So, the other day my toothsome editor asked me if I wanted to dig into some olde tyme Japanese film and see if there was anything interesting I wanted to review. I said something to the effect of "Yes Master!. Master is a nice Master! Master blesses the earth and reigns with benevolence and wisdom." The first film he suggested was Hausu
(House), a 1977 horror/comedy from director Nobuhiko Obayashi. I had remembered talking about it with the Jtor staff a while back, but I'd never gotten around to actually tracking it own. It certainly looked like something right up my ally. (Check out the trailer below.)
I put it on my list of things to hunt down. I figured I'd have to put on my sneaking suit and plunge into the dark corners of the Internet in order to secure a copy. Imagine my surprise when only a day or two after our first conversation my local indie movie hut
announced that they would be showing Hausu
for one weekend only! What the what?
After checking around it turns out that Criterion will be releasing Hausu
in September, so I guess this makes a little more sense. The film is also being shown at larger venues in bigger cities, so I'm guessing someone is trying to create some buzz prior to the Criterion release. Regardless, the fates seemed to have aligned and last weekend I found myself spending a sunny afternoon sitting in a tiny, empty, clammy theater while really strange images (and a few boobs) flashed across my ocular nerves and squeezed out my brain juices.
All I knew about Hausu come from that trailer you see above. It looks like an over-the-top, low-budget crazy-fest created by a group of art students during a solid weekend of eating nothing but mushrooms and speed. That's more-or-less accurate, though it turns out that the people making it also happened to be very good at their jobs.
The plot is simple: The main girl Oshare (Gorgeous) wants to get away from her father and his new lover. Every year for summer vacation they normally go to the inn of a guy named Togo, but they can't do that this time. She and her six school-girl friends decide to go to her aunt's house instead.
Oh right, like Oshare the girls are named after their one-dimentional character trait. There is also Fantasy, Sweet, Professor, Melody, Mac (she eats constantly...Big Mac maybe?) and, my personal favorite, Kung-Fu.
The group takes a train out of town, a train filled with stereotypical characters like a nun, a sailor, hippies, some cowboys etc. You know, like you always see on a train in the Japanese countryside. A band sings a song at them (literally) along the way (an obvious try at a hit single.) While they travel Oshare tells the story of her mother and aunt during the war and how her aunt was unlucky in love and her mother won a man and got married. The story isn't actually told so much as shown like an old time film reel, with all the girls commenting as if they are watching it. One of them (I'm guessing it was Mac) describes the mushroom cloud over Hiroshima as "Oh, it looks like cotton candy!"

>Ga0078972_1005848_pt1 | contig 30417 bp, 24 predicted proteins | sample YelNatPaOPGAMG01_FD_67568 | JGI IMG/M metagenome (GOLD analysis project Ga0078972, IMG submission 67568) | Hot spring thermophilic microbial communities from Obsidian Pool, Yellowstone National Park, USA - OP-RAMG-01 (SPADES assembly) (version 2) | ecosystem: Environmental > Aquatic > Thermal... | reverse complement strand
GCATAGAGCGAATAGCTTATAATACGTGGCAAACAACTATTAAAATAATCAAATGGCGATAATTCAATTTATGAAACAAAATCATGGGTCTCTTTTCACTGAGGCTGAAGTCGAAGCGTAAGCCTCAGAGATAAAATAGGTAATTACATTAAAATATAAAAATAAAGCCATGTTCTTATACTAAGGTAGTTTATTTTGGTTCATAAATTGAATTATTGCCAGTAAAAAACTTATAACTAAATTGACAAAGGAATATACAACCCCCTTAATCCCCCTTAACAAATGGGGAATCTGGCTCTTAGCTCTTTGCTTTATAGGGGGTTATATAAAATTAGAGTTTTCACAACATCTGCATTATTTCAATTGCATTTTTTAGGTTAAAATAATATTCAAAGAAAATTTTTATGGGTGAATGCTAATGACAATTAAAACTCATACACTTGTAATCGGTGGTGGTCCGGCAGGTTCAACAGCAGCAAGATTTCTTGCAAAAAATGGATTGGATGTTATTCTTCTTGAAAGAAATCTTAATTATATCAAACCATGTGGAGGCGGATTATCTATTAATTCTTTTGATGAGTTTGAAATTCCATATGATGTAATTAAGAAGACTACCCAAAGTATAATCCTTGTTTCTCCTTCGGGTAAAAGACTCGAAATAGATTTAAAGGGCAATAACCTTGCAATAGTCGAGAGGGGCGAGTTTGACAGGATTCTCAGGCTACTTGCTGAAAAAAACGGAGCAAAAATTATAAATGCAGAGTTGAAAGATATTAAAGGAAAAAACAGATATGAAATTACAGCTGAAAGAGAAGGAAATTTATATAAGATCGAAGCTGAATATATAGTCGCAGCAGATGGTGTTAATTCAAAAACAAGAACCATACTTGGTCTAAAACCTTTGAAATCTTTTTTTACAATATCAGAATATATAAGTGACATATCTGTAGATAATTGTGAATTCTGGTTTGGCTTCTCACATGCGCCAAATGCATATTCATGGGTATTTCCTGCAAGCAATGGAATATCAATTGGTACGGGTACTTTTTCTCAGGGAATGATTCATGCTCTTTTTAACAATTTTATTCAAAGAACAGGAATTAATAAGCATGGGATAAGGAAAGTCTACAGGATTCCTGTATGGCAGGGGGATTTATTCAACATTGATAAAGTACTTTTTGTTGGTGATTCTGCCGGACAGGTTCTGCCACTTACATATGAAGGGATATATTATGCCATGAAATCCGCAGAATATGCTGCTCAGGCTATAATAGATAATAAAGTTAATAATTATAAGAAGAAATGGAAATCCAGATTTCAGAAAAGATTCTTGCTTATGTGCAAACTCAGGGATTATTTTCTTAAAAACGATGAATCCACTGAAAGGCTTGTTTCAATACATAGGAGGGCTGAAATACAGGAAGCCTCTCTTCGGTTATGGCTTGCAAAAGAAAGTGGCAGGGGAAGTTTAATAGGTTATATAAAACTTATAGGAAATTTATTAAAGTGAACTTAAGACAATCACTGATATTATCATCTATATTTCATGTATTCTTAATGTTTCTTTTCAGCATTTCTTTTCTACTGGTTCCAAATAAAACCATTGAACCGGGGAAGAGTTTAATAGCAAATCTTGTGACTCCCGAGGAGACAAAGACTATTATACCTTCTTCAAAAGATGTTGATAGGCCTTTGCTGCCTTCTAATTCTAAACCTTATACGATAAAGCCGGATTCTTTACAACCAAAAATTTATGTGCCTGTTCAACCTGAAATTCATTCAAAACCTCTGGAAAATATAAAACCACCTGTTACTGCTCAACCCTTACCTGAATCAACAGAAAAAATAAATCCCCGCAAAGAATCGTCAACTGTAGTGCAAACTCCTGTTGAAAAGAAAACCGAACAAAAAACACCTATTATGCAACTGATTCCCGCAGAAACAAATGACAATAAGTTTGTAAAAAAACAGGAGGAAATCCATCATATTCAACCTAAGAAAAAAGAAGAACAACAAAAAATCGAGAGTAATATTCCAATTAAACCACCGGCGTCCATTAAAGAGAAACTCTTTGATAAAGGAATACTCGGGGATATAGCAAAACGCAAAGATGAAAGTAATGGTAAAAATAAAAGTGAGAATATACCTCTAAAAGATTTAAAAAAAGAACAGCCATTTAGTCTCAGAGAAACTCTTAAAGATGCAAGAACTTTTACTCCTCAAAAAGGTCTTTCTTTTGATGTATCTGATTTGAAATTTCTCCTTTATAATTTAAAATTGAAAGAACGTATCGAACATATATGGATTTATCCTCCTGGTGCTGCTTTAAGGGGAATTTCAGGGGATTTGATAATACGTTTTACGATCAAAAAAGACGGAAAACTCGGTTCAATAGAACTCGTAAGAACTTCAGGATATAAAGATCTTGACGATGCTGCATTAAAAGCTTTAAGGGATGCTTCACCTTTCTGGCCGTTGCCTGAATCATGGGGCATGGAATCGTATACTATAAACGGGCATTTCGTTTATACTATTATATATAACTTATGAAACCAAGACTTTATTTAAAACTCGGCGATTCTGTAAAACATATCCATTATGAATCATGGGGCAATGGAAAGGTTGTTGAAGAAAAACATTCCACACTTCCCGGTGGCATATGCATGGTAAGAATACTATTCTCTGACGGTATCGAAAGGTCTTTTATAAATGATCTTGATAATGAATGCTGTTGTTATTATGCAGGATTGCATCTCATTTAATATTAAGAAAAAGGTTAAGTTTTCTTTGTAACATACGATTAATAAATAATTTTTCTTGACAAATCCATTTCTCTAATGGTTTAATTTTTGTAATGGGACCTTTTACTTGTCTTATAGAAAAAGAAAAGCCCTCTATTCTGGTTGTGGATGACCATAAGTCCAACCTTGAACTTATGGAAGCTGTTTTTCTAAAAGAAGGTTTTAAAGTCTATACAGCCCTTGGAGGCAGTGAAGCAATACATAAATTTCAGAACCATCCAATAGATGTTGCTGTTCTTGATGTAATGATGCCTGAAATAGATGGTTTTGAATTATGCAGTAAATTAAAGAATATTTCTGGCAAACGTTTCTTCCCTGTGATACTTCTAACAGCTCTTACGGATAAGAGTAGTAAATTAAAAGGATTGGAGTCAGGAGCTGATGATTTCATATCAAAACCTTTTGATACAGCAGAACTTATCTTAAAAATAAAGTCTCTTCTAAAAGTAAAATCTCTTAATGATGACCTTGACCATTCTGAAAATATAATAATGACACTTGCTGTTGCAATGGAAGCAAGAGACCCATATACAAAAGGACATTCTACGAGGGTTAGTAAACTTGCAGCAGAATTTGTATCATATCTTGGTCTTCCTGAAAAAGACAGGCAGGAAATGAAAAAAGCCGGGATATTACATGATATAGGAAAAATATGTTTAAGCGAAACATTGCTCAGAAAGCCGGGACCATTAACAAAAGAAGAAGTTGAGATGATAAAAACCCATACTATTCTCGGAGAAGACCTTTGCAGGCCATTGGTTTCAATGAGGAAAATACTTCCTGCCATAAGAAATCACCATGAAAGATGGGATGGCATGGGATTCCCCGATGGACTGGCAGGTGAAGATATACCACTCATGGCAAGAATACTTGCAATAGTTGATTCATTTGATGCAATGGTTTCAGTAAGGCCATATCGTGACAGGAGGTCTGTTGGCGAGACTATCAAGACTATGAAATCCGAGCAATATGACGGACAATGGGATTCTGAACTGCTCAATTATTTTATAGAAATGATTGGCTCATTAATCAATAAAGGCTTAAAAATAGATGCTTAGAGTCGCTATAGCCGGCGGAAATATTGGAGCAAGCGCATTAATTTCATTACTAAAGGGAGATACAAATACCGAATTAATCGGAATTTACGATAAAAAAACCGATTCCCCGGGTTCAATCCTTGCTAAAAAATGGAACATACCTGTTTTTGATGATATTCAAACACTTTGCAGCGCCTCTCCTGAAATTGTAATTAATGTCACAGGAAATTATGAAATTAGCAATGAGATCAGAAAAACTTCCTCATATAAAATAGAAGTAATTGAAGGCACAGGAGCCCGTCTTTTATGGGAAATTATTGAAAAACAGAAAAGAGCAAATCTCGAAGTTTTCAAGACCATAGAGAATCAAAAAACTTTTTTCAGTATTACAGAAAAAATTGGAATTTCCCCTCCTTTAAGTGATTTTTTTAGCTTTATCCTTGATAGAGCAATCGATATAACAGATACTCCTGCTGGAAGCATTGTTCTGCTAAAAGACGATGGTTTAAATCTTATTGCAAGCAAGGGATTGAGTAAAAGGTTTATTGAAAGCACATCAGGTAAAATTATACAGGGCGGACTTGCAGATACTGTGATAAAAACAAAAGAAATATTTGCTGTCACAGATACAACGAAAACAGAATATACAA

But I digress (easy to do.) Girls get to house. Aunt is old, white haired and in a wheelchair. There is a cat. It doesn't take long for things to get weird. (Things have already been pretty weird for the past twenty minutes.) Mac is the first to go, down a well after a watermelon. The house slowly goes nuts as the girls get separated one by one and others soon follow. Sweet gets turned into a doll (I think.) Melody is eaten by a piano, Kung-Fu fights, well, the entire house. Etc etc. I'm not going to ruin it for you.
Actually, I don't think I can ruin it for you. Obviously everyone dies, but that's not the point. The point is how they die. You see, the entire movie, right from the opening seconds, is absolutely crazy with effects and wacky visuals. Every shot is bursting with action and odd angles. The sound is insane. The piano tunes played almost constantly are like a form of water-torture.
Oh, I almost forgot. In one cut-away scene, Togo is on his way to the aunt's house. He stops at a ramen shop somewhere out in a black void full of howling wind. One of the other customers is a bear. A disembodied voice that sounds like a drunken Louis Armstrong mumbles along to a song. End scene.
None of this is done in a so-bad-it's-good way. This is just plain good. The people involved all knew exactly what they were doing and it's all done with a surprisingly high amount of skill. It's just that everything is so far-out that it seems like no one could have meant to do what they did. There are some people who love computer generated effects. As someone who owns two versions of Final Fantasy VII: Advent Children and watched them a dozen times, I guess I can count myself as one of their number. Yet there is still something more magical about seeing crazy in-camera effects well-executed. This is exactly what Hausu delivers. It absolutely must be seen.
This is a movie that must be seen with a huge group of friends. I was in a room with a grand total of two strangers, one of which left about ten minutes before the end for some reason. It was still mind-blowing but I always felt like I needed to turn to a friend and shout "What the hell just happened did you see that please tell me you saw that too?!" Hausu would make a great group event. And it's far too packed with content for just a single viewing. And that skeleton. Why was he dancing around in almost every scene?
Obviously it's impossible for me to adequately describe what I saw. It was magical and you need to see it. What more can I say?
Oh! Right. Some of the girls get naked.